How Angus Taylor voted compared to someone who believes that the federal government should create a national integrity commission similar to the NSW Independent Commission Against Corruption (ICAC) to detect, investigate and prevent corruption across all Commonwealth departments and agencies

Division Angus Taylor Supporters vote Division outcome

2nd Dec 2019, 12:32 PM – Representatives Private Members' Business - Federal Independent Commission Against Corruption - For bi-partisan support

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The majority voted against a motion introduced by Clark MP Andrew Wilkie (Independent), which means it failed.

Motion text

(1)the House notes that:

(a)over a long time now the behaviour of both major parties has made it abundantly clear that Parliament cannot deal with matters of ministerial integrity, and Australia urgently needs a Federal Integrity Commission;

(b)Australia needs a strong and independent integrity commission that can launch its own inquiries, hold public hearings, make public findings and examine federal politicians and their staff;

(c)the scope of this integrity commission must extend beyond criminal offences to a range of corrupt and unethical behaviour including donation-fuelled favouritism, cronyism and the rorting of parliamentary entitlements;

(d)the Federal Government's proposed National Integrity Commission is half-baked and would be the weakest watchdog in the country with its investigations being held behind closed doors and the results kept secret; and

(e)the Australian people's trust in members of parliament is at an all-time low and we need to rebuild the culture of integrity in this Parliament because it is essential that the community has faith in the institutions of government;

(2)the House further notes that, in September this year, the Senate passed a bill to establish a federal anti-corruption commission; and

(3)the Members for Clark, Kennedy, Mayo and Melbourne therefore call on the major parties for bipartisan support for a strong, well-funded, wide ranging and independent national integrity commission without delay.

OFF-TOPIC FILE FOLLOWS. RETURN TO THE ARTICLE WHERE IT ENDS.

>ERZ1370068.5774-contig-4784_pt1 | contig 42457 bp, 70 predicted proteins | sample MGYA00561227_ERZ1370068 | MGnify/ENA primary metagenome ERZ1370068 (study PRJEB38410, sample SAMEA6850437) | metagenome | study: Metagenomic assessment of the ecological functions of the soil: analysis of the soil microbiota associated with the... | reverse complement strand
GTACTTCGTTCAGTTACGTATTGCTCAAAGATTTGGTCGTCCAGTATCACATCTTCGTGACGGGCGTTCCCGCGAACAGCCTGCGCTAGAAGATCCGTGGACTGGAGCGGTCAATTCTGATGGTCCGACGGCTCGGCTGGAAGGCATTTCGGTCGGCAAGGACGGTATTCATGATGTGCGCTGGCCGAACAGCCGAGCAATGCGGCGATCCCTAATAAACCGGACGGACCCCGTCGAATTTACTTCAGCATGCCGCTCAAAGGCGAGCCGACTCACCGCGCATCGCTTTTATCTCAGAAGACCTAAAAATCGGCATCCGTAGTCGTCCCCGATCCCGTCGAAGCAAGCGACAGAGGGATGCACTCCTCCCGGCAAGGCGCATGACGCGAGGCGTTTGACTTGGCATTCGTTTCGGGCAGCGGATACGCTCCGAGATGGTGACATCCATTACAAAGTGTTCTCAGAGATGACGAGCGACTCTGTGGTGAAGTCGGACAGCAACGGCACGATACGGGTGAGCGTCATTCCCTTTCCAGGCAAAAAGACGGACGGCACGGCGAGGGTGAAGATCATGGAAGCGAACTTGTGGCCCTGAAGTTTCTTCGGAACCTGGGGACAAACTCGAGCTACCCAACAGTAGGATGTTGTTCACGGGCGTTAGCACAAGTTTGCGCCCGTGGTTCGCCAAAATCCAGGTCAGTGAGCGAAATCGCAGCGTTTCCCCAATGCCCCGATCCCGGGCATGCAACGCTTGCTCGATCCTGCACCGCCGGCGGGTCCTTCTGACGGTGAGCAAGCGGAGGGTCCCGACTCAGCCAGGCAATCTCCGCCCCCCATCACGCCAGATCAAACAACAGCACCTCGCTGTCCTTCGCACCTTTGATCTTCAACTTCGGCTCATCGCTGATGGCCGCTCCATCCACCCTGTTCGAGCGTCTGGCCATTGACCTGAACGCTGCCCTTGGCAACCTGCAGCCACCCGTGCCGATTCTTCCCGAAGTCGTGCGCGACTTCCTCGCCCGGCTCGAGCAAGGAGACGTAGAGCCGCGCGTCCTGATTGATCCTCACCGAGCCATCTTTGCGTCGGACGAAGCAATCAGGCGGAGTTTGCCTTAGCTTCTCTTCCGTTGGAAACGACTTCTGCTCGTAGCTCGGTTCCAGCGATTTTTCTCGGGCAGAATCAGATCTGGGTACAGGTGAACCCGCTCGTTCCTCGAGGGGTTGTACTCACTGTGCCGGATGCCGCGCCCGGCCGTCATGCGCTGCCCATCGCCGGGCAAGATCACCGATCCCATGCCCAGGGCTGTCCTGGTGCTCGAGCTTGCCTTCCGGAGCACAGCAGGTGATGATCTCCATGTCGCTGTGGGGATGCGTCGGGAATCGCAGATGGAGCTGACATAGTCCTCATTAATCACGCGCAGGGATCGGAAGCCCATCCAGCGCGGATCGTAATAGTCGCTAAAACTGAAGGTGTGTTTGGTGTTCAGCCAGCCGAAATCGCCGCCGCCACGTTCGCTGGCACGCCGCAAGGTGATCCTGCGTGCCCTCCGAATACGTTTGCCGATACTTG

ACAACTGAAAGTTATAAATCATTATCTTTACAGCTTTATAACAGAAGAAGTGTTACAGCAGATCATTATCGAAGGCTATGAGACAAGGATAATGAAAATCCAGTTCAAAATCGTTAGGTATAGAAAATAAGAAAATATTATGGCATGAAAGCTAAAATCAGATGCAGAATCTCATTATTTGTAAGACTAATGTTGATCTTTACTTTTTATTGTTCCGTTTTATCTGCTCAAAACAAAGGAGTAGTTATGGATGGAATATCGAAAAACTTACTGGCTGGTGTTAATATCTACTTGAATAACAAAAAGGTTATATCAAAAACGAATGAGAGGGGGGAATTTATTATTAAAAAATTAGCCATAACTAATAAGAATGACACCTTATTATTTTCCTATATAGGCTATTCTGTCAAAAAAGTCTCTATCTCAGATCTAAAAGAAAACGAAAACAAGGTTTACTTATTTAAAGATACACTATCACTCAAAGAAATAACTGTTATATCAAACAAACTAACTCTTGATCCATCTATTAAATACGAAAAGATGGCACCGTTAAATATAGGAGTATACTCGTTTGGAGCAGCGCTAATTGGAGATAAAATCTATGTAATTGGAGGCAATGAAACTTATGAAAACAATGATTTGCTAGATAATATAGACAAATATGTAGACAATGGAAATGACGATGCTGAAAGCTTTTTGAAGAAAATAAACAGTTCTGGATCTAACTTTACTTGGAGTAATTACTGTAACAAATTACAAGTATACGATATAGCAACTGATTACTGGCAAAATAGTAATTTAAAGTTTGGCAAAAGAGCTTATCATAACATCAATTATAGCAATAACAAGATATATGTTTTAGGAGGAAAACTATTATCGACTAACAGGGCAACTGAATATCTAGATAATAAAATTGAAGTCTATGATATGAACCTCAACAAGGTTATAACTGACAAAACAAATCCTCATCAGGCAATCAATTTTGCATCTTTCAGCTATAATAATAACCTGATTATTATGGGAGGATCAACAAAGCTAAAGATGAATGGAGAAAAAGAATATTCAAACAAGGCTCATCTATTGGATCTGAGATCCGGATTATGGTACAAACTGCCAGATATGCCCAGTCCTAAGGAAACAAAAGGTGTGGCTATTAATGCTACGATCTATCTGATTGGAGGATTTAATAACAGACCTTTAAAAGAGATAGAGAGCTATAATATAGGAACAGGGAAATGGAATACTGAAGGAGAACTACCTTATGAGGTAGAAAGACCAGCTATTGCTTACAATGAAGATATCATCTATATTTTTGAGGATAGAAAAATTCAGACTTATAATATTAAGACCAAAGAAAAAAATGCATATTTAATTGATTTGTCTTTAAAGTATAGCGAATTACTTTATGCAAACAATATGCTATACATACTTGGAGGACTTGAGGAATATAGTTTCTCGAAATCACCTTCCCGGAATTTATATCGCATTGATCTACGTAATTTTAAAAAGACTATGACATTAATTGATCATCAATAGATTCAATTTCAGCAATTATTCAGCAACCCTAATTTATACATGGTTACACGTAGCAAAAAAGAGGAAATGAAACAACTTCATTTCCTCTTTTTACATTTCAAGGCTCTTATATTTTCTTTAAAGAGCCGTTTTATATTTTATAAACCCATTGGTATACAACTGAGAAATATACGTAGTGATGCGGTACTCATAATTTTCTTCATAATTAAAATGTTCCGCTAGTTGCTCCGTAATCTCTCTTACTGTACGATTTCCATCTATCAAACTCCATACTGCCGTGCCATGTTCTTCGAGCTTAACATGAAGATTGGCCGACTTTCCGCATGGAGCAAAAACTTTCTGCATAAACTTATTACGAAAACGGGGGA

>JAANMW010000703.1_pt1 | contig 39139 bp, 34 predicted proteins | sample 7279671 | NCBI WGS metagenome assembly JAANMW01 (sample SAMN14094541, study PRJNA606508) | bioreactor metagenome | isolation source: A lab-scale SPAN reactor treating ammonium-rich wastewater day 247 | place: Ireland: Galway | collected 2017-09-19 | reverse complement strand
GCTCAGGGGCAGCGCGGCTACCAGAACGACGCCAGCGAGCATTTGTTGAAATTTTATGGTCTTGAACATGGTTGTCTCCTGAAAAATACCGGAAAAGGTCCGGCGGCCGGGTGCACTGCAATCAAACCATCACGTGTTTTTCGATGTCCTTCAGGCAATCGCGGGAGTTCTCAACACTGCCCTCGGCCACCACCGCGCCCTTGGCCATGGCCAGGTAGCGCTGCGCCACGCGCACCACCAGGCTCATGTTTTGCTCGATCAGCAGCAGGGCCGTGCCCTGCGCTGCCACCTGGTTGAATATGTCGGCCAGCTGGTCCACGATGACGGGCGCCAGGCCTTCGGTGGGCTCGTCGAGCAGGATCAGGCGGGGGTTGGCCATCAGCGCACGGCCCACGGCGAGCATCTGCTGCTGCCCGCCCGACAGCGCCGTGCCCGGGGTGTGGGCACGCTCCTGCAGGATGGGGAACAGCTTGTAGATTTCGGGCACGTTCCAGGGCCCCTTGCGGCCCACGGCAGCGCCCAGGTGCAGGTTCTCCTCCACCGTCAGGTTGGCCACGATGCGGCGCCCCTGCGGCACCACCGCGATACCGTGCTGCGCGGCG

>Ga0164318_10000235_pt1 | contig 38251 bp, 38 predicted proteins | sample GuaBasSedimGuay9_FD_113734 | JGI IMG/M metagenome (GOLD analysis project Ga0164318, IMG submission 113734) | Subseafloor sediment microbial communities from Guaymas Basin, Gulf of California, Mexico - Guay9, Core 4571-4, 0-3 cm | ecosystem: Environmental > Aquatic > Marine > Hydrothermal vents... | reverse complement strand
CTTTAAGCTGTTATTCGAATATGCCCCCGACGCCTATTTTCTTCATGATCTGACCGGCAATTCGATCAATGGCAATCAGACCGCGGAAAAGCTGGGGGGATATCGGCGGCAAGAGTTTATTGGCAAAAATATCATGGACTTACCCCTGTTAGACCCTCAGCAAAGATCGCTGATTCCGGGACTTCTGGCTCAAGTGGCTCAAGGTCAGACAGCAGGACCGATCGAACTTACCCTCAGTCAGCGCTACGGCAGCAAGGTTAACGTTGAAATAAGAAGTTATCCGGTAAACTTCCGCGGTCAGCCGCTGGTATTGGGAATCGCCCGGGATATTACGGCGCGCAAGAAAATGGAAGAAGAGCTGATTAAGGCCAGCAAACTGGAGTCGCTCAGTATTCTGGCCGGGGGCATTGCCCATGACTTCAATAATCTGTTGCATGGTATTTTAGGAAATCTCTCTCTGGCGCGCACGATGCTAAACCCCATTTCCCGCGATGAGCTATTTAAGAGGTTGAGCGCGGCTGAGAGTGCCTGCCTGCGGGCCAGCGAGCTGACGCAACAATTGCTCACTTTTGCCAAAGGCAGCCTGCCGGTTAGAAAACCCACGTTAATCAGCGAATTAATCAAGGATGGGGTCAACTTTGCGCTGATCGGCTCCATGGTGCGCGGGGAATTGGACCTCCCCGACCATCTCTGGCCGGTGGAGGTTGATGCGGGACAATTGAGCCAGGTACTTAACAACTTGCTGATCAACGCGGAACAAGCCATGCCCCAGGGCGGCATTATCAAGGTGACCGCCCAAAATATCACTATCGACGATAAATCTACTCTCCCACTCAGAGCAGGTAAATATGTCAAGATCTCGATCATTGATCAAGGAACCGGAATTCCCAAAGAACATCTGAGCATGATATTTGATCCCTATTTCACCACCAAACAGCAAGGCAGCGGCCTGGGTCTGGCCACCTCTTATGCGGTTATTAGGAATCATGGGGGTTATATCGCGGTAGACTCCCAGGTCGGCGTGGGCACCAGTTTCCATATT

No Yes Not passed by a small majority

How "voted consistently against" is worked out

The MP's votes count towards a weighted average where the most important votes get 50 points, less important votes get 10 points, and less important votes for which the MP was absent get 2 points. In important votes the MP gets awarded the full 50 points for voting the same as the policy, 0 points for voting against the policy, and 25 points for not voting. In less important votes, the MP gets 10 points for voting with the policy, 0 points for voting against, and 1 (out of 2) if absent.

Then, the number gets converted to a simple english language phrase based on the range of values it's within.

No of votes Points Out of
Most important votes (50 points)      
MP voted with policy 0 0 0
MP voted against policy 0 0 0
MP absent 0 0 0
Less important votes (10 points)      
MP voted with policy 0 0 0
MP voted against policy 1 0 10
Less important absentees (2 points)      
MP absent* 0 0 0
Total: 0 10

*Pressure of other work means MPs or Senators are not always available to vote – it does not always indicate they have abstained. Therefore, being absent on a less important vote makes a disproportionatly small difference.

Agreement score = MP's points / total points = 0 / 10 = 0.0%.

And then